There is an organizational development story about a man who injured his thumb on the job. He was told by his foreman to go to the clinic. He stepped inside and saw an empty room with only a desk and two chairs. Toward the back of the room there were two doors–one marked “Illness” and the other marked “Injury.” The man thought to himself, “I am not sick, I have just hurt my thumb.” He walked through the door marked “Injury.”
He found himself in a second room. It was empty except for a desk and two chairs. Toward the back door were two doors--one marked "Internal" the other "External." The man thought to himself, "It's my thumb that is hurt, not something inside." He walked through the door marked "External." He found himself in still another empty room except for a desk and two chairs. Toward the back of this room there were also two doors, one marked "Therapy" and the other, "Treatment." He thought to himself, "I don't need counseling or therapy. What I need is to have this thumb treated." He walked through the door marked "Treatment". He found himself in still a fourth room. Also empty except for a desk and two chairs. Toward the back of the room were two doors--one was marked "Major" and the other "Minor." He thought to himself, "This isn't a major illness; it's just my thumb that is hurt." He walked through the door marked "Minor." He found himself outside the clinic on the street. He walked back to the building and went to work. The foreman saw him and said, "Were they able to help you?" The man said, "I'm not sure--but I will tell you one thing, that is the best organized outfit I have ever seen!" Isn't that sometimes the problem with religion? They have become such well oiled institutions that they have lost the ability to help everyone that needs it, and many of us end o up out on the street after jumping through hoops, walking through doors, marked and following directions that used ti make sense but don't any more, at least not to us! Both my wife Cathie and I come from church-going families, and both of us had been turned off by traditional church so had stopped going; indeed stopped believing in the traditional concepts and had become humanists or agnostics. We found our sense of community when we were first married with our friends our music our intellectual pursuits and our jobs. We really felt little need of so-called religious community because that was for us the same as conservative and old and let's face it parental, , except for those times like around certain holidays like Thanksgiving, Xmas and Easter and then the weddings. Or funerals. We wanted something religious, but not the old ways, because they no longer fit us, or to be more accurate of course, for they had not changed, it was we who had changed, we who had new needs, new, liberal, Post modern, post Christian spiritual not doctrinal needs. We didn't need salvation nor did we need the old fashioned God of the pie in the sky variety of stern and unyielding Father figure authoritarian rule giver. We had too many questions that we had not been allowed to ask. Too many doubts. Maybe too much education. At least that was what my mother often used to accuse me of! The point I'm trying to make is that so often part of growing up is rejecting the old ways, including religion, or at least, and I think this is very important, rejecting the old way of approaching understanding maybe even of celebrating of believing religion, but not of religion itself. In other words, each of us must discover our own way of religion, our own idea of God, if you will, even if that includes no God or Goddess. It's from Rilke's Letters to a Young Poet: "Have patience with everything unresolved in your heart and try to love the questions themselves as if they were locked rooms or books written in a very foreign language. Don't search for the answers, which could not be given to you now, because you would not be able to live them. And the point is, to live everything. Live the questions now. Perhaps then, someday far in the future, you will gradually, without even noticing it, live your way into the answer." (trans. Stephen Mitchell)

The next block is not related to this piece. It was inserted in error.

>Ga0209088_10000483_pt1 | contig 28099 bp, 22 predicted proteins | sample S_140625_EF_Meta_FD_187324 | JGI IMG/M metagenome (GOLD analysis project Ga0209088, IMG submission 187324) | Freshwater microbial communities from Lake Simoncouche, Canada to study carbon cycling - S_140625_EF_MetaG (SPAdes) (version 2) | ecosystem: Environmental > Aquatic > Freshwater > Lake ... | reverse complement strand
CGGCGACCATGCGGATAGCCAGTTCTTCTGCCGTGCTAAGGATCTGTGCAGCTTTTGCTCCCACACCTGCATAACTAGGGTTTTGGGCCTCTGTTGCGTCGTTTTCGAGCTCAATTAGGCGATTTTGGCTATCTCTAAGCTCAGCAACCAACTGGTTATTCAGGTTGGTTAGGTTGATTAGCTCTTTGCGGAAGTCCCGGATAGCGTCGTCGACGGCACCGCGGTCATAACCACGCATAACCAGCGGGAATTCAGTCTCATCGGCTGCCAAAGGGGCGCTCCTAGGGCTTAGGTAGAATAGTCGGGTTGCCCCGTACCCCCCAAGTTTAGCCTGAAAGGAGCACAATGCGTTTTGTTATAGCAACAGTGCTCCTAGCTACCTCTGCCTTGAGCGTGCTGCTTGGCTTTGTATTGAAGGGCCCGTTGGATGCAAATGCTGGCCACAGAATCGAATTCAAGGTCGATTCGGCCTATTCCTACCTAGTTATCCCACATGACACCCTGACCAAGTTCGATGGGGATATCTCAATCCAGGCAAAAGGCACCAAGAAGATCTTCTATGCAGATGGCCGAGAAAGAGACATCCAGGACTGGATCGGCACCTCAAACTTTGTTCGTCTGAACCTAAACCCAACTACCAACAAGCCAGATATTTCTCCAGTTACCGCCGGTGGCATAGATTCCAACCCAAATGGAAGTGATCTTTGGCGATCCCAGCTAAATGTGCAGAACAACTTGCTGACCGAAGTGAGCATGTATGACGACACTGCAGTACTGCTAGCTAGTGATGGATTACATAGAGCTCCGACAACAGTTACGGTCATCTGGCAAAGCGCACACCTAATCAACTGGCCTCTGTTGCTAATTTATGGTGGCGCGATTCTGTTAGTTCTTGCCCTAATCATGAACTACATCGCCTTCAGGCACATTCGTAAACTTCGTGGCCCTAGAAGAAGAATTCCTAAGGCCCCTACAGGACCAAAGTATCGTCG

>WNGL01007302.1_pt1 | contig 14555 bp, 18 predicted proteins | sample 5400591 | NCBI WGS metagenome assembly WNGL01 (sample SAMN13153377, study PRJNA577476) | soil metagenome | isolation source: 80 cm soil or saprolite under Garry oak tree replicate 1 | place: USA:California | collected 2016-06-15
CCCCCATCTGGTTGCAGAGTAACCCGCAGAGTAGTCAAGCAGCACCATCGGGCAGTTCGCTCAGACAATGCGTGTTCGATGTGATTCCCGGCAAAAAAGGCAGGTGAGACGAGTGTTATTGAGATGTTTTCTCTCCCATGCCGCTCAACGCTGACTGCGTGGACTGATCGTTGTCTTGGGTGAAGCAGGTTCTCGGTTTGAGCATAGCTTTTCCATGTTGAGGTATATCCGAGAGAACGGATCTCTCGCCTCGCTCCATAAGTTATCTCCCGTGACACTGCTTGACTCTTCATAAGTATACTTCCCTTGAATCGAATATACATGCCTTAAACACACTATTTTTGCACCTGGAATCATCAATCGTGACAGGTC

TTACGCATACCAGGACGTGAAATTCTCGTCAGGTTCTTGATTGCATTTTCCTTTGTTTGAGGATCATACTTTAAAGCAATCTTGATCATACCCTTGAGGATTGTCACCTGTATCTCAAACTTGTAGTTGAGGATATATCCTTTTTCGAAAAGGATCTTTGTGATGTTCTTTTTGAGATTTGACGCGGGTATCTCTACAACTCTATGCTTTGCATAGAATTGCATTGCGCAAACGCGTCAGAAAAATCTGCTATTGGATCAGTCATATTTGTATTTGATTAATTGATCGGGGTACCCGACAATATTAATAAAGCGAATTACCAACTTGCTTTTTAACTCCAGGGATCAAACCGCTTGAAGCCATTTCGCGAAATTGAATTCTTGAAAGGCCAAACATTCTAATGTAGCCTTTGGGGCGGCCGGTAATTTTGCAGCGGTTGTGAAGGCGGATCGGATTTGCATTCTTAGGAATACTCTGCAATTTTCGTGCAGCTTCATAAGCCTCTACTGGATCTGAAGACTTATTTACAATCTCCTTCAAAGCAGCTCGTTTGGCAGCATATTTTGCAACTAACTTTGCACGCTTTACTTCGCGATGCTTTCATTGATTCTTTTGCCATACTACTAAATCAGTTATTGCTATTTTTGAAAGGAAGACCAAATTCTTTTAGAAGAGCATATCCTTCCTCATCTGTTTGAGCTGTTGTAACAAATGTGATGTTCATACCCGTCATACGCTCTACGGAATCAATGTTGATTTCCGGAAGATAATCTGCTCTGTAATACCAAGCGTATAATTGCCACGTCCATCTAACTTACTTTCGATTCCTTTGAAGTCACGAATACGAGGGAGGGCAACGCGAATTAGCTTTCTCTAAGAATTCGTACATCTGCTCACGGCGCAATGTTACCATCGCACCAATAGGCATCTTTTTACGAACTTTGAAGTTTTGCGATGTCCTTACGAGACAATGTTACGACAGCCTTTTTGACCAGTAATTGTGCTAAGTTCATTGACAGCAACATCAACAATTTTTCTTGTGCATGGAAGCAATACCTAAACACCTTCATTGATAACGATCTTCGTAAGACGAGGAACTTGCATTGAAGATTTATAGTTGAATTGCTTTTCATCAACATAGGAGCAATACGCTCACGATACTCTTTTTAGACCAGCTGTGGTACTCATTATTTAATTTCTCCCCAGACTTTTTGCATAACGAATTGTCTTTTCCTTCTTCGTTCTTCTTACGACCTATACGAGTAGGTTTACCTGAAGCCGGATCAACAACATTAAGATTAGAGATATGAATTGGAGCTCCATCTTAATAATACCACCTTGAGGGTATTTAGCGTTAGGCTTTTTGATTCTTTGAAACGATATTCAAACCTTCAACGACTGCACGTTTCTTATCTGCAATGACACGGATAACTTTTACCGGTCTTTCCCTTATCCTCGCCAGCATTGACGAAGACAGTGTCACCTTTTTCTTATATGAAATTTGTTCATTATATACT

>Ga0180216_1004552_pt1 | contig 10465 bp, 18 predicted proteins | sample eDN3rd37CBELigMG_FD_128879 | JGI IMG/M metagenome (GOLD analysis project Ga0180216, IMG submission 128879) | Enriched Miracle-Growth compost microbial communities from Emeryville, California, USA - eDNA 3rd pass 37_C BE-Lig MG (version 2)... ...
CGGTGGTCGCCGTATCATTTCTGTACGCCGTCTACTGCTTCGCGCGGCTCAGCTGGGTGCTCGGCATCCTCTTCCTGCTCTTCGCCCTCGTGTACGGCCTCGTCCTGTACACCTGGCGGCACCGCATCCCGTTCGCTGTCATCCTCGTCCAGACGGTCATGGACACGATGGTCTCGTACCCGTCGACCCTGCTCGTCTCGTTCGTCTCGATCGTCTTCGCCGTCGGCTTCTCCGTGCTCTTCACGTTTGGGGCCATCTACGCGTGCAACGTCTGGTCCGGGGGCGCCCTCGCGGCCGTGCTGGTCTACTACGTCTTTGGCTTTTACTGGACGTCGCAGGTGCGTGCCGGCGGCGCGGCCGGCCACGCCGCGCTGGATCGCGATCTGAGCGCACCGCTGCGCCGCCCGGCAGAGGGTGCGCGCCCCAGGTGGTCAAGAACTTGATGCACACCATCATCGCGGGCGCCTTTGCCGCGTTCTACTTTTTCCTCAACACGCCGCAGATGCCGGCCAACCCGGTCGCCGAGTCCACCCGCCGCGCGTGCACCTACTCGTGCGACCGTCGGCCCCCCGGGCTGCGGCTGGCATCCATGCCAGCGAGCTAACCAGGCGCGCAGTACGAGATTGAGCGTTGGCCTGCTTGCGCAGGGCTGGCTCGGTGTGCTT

Alice Walker writes in her book, Anything We Love Can Be Saved:
I must love the questions themselves, as Rilke said, like locked rooms full of treasure to which my blind and groping key does not yet fit. And await the answers as unsealed letters mailed with dubious intent and written in a very foreign tongue.
And in my hourly making of myself no thought of Time to force, to squeeze the space I grow into.
From a UU perspective: